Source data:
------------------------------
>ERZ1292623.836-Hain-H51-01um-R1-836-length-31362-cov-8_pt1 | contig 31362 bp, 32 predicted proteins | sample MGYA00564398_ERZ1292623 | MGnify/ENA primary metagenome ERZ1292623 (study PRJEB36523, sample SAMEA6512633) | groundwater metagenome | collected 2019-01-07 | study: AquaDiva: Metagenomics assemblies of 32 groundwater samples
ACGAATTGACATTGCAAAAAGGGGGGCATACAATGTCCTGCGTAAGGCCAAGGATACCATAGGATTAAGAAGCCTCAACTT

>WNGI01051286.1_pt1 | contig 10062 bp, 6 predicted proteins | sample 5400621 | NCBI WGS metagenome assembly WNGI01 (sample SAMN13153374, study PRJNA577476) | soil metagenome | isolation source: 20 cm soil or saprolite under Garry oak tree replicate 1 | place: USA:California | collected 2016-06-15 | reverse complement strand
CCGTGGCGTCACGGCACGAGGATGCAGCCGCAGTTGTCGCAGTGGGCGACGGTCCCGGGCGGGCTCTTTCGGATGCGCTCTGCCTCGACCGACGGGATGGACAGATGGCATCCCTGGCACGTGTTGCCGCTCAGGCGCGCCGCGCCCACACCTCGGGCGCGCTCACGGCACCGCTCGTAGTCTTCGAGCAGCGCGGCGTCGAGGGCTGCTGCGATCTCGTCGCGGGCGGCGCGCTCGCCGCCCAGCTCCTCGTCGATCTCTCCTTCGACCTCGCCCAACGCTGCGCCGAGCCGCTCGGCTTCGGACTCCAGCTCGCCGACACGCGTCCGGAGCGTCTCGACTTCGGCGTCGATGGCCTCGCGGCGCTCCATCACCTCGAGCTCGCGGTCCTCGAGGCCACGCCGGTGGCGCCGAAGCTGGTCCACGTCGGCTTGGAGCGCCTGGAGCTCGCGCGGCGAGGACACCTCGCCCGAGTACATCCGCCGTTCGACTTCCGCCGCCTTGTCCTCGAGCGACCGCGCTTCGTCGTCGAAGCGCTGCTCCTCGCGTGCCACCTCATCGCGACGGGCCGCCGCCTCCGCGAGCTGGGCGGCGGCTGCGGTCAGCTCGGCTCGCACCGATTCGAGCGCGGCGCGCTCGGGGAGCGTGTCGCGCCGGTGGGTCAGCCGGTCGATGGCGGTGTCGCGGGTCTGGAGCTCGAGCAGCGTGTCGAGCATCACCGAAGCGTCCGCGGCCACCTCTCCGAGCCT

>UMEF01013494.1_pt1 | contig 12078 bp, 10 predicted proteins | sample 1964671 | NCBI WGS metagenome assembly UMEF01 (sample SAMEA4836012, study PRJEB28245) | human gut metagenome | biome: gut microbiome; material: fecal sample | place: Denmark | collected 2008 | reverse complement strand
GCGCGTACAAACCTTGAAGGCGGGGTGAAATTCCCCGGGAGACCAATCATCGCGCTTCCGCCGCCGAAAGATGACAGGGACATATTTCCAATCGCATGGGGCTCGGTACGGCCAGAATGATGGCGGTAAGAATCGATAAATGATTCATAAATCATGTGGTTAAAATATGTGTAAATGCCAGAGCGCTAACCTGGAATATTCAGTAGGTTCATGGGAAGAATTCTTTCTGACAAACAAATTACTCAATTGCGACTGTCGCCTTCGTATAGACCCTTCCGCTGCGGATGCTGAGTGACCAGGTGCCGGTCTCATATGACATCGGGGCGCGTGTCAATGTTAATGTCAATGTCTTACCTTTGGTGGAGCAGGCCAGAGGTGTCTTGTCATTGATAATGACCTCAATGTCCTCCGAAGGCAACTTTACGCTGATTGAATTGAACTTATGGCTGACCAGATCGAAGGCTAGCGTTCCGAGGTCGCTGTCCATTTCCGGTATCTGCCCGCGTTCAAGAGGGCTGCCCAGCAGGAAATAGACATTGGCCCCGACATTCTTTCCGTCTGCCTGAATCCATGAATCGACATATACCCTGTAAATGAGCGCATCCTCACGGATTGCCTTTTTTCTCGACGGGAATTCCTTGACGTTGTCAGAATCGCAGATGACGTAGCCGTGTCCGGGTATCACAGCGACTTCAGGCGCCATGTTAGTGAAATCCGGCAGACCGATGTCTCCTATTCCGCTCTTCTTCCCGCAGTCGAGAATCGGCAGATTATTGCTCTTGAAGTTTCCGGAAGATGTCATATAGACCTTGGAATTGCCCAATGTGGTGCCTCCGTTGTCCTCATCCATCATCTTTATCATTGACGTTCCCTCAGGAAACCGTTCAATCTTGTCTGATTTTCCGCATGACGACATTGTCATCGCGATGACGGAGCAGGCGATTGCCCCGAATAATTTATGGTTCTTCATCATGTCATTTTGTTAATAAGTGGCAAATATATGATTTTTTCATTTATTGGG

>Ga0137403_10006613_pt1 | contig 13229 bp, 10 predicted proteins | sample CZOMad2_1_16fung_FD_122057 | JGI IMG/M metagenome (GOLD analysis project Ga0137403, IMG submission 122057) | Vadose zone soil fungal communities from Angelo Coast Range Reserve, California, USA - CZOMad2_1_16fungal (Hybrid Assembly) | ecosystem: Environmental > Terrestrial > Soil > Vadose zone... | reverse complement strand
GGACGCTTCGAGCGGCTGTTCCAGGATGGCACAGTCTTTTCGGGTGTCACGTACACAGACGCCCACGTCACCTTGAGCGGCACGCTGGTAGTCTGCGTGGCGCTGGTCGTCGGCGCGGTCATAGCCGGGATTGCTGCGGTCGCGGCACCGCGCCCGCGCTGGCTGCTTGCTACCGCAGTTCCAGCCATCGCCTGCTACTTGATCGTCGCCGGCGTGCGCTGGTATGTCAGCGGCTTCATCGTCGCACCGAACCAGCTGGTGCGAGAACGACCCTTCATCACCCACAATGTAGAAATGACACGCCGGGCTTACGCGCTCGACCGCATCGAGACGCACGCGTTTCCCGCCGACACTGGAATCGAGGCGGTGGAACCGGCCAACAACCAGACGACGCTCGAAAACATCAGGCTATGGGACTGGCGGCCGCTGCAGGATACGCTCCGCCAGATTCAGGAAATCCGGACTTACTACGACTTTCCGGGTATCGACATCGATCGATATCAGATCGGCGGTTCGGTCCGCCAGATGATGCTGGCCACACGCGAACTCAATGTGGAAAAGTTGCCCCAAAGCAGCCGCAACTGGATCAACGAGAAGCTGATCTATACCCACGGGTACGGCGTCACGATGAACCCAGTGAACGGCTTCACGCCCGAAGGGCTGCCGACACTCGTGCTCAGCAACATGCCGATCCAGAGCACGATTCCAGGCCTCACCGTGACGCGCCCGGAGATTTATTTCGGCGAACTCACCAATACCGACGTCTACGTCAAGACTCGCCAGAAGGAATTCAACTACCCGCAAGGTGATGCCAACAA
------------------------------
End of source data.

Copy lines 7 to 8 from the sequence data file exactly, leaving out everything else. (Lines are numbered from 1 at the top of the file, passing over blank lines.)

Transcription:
>Ga0137403_10006613_pt1 | contig 13229 bp, 10 predicted proteins | sample CZOMad2_1_16fung_FD_122057 | JGI IMG/M metagenome (GOLD analysis project Ga0137403, IMG submission 122057) | Vadose zone soil fungal communities from Angelo Coast Range Reserve, California, USA - CZOMad2_1_16fungal (Hybrid Assembly) | ecosystem: Environmental > Terrestrial > Soil > Vadose zone... | reverse complement strand
GGACGCTTCGAGCGGCTGTTCCAGGATGGCACAGTCTTTTCGGGTGTCACGTACACAGACGCCCACGTCACCTTGAGCGGCACGCTGGTAGTCTGCGTGGCGCTGGTCGTCGGCGCGGTCATAGCCGGGATTGCTGCGGTCGCGGCACCGCGCCCGCGCTGGCTGCTTGCTACCGCAGTTCCAGCCATCGCCTGCTACTTGATCGTCGCCGGCGTGCGCTGGTATGTCAGCGGCTTCATCGTCGCACCGAACCAGCTGGTGCGAGAACGACCCTTCATCACCCACAATGTAGAAATGACACGCCGGGCTTACGCGCTCGACCGCATCGAGACGCACGCGTTTCCCGCCGACACTGGAATCGAGGCGGTGGAACCGGCCAACAACCAGACGACGCTCGAAAACATCAGGCTATGGGACTGGCGGCCGCTGCAGGATACGCTCCGCCAGATTCAGGAAATCCGGACTTACTACGACTTTCCGGGTATCGACATCGATCGATATCAGATCGGCGGTTCGGTCCGCCAGATGATGCTGGCCACACGCGAACTCAATGTGGAAAAGTTGCCCCAAAGCAGCCGCAACTGGATCAACGAGAAGCTGATCTATACCCACGGGTACGGCGTCACGATGAACCCAGTGAACGGCTTCACGCCCGAAGGGCTGCCGACACTCGTGCTCAGCAACATGCCGATCCAGAGCACGATTCCAGGCCTCACCGTGACGCGCCCGGAGATTTATTTCGGCGAACTCACCAATACCGACGTCTACGTCAAGACTCGCCAGAAGGAATTCAACTACCCGCAAGGTGATGCCAACAA